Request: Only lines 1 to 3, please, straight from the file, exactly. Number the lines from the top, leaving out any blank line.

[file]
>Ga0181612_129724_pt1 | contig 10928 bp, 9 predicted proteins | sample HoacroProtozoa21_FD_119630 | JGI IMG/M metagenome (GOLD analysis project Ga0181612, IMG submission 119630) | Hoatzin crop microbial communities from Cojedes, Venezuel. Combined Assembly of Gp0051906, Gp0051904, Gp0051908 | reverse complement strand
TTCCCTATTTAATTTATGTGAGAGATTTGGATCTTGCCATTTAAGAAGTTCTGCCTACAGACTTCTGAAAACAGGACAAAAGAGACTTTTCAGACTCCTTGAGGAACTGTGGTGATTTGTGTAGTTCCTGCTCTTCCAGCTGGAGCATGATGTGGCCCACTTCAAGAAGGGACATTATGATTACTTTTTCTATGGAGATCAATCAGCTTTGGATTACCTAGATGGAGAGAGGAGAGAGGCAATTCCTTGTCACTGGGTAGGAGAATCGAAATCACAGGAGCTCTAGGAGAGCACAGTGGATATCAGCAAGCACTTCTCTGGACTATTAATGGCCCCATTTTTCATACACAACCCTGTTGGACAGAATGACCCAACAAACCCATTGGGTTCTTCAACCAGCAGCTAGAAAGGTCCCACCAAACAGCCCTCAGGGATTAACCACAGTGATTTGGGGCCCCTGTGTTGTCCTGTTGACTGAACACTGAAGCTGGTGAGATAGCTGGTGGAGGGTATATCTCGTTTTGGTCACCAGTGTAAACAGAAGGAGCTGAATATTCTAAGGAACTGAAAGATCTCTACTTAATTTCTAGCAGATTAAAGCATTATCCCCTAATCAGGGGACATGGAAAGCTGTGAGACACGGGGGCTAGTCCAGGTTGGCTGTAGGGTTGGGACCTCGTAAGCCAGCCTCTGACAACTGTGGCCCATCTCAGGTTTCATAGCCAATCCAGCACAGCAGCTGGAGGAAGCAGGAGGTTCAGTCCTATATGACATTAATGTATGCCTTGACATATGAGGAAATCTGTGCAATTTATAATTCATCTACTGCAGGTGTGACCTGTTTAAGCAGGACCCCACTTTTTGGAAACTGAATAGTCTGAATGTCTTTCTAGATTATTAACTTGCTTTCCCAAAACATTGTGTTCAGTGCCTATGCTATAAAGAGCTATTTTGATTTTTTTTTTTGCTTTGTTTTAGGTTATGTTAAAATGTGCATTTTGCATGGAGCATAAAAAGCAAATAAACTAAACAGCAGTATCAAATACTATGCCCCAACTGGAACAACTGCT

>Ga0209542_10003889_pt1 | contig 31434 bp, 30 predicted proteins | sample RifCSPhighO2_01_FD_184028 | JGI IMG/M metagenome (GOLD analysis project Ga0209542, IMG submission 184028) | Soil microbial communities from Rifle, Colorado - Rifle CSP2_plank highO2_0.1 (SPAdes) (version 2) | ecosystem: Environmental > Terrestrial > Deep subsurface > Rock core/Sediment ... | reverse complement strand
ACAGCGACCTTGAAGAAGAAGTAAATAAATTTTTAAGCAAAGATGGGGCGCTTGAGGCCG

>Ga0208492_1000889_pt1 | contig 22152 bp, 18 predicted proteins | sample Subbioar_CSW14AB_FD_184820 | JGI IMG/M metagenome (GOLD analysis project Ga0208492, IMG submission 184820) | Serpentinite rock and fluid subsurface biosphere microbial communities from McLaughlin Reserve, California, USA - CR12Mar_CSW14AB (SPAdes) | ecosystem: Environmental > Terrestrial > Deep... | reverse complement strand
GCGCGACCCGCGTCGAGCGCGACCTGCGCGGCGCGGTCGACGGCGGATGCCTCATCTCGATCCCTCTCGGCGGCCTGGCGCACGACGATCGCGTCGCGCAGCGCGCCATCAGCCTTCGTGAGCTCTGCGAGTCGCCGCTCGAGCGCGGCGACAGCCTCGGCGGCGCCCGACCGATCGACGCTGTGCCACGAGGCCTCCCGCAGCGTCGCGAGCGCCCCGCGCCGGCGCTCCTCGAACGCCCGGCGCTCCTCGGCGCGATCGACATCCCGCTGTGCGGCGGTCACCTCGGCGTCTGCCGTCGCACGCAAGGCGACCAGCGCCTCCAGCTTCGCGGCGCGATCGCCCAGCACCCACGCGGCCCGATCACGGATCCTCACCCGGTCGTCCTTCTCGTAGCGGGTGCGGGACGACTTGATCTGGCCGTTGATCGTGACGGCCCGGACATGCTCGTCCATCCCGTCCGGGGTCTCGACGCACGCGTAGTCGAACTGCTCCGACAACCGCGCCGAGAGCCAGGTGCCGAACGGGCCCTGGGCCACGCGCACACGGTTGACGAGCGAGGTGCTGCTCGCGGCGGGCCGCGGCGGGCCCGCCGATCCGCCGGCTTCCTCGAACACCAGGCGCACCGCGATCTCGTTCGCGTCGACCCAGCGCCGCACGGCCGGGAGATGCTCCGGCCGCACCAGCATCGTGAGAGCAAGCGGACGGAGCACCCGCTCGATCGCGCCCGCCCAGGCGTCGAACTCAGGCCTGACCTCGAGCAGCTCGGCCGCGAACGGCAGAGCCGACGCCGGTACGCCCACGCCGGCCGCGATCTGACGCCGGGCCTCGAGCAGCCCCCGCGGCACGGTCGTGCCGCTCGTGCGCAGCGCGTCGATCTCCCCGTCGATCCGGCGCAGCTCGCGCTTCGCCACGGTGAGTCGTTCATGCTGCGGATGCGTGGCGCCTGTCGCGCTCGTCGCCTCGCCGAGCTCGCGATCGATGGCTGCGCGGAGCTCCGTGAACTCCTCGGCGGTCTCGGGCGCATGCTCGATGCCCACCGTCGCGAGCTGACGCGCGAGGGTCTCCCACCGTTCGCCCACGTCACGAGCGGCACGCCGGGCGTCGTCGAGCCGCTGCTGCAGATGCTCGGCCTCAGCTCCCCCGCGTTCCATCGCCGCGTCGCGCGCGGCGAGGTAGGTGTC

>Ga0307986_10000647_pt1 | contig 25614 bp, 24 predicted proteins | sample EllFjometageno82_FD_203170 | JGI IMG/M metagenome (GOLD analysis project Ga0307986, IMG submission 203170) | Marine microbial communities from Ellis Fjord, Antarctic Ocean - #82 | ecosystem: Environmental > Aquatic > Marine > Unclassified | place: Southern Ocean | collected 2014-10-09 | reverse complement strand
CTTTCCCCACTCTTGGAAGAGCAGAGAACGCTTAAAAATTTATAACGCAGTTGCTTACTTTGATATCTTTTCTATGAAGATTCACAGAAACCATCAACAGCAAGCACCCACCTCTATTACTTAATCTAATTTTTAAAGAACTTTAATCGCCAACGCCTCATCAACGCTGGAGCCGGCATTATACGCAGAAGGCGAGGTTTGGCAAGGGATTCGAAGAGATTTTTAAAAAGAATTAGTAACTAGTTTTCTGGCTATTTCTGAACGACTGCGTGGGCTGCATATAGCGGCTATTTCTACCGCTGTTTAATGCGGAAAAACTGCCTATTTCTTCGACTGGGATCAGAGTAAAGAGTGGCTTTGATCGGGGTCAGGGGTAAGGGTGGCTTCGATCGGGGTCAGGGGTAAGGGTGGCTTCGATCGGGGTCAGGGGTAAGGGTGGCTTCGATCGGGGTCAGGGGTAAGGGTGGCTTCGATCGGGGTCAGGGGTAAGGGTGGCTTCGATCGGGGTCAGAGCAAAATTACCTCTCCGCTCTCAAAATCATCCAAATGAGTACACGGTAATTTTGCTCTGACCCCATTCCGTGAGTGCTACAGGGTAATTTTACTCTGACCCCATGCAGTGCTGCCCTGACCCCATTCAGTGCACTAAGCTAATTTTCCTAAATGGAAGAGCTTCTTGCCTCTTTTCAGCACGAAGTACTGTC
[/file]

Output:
>Ga0181612_129724_pt1 | contig 10928 bp, 9 predicted proteins | sample HoacroProtozoa21_FD_119630 | JGI IMG/M metagenome (GOLD analysis project Ga0181612, IMG submission 119630) | Hoatzin crop microbial communities from Cojedes, Venezuel. Combined Assembly of Gp0051906, Gp0051904, Gp0051908 | reverse complement strand
TTCCCTATTTAATTTATGTGAGAGATTTGGATCTTGCCATTTAAGAAGTTCTGCCTACAGACTTCTGAAAACAGGACAAAAGAGACTTTTCAGACTCCTTGAGGAACTGTGGTGATTTGTGTAGTTCCTGCTCTTCCAGCTGGAGCATGATGTGGCCCACTTCAAGAAGGGACATTATGATTACTTTTTCTATGGAGATCAATCAGCTTTGGATTACCTAGATGGAGAGAGGAGAGAGGCAATTCCTTGTCACTGGGTAGGAGAATCGAAATCACAGGAGCTCTAGGAGAGCACAGTGGATATCAGCAAGCACTTCTCTGGACTATTAATGGCCCCATTTTTCATACACAACCCTGTTGGACAGAATGACCCAACAAACCCATTGGGTTCTTCAACCAGCAGCTAGAAAGGTCCCACCAAACAGCCCTCAGGGATTAACCACAGTGATTTGGGGCCCCTGTGTTGTCCTGTTGACTGAACACTGAAGCTGGTGAGATAGCTGGTGGAGGGTATATCTCGTTTTGGTCACCAGTGTAAACAGAAGGAGCTGAATATTCTAAGGAACTGAAAGATCTCTACTTAATTTCTAGCAGATTAAAGCATTATCCCCTAATCAGGGGACATGGAAAGCTGTGAGACACGGGGGCTAGTCCAGGTTGGCTGTAGGGTTGGGACCTCGTAAGCCAGCCTCTGACAACTGTGGCCCATCTCAGGTTTCATAGCCAATCCAGCACAGCAGCTGGAGGAAGCAGGAGGTTCAGTCCTATATGACATTAATGTATGCCTTGACATATGAGGAAATCTGTGCAATTTATAATTCATCTACTGCAGGTGTGACCTGTTTAAGCAGGACCCCACTTTTTGGAAACTGAATAGTCTGAATGTCTTTCTAGATTATTAACTTGCTTTCCCAAAACATTGTGTTCAGTGCCTATGCTATAAAGAGCTATTTTGATTTTTTTTTTTGCTTTGTTTTAGGTTATGTTAAAATGTGCATTTTGCATGGAGCATAAAAAGCAAATAAACTAAACAGCAGTATCAAATACTATGCCCCAACTGGAACAACTGCT

>Ga0209542_10003889_pt1 | contig 31434 bp, 30 predicted proteins | sample RifCSPhighO2_01_FD_184028 | JGI IMG/M metagenome (GOLD analysis project Ga0209542, IMG submission 184028) | Soil microbial communities from Rifle, Colorado - Rifle CSP2_plank highO2_0.1 (SPAdes) (version 2) | ecosystem: Environmental > Terrestrial > Deep subsurface > Rock core/Sediment ... | reverse complement strand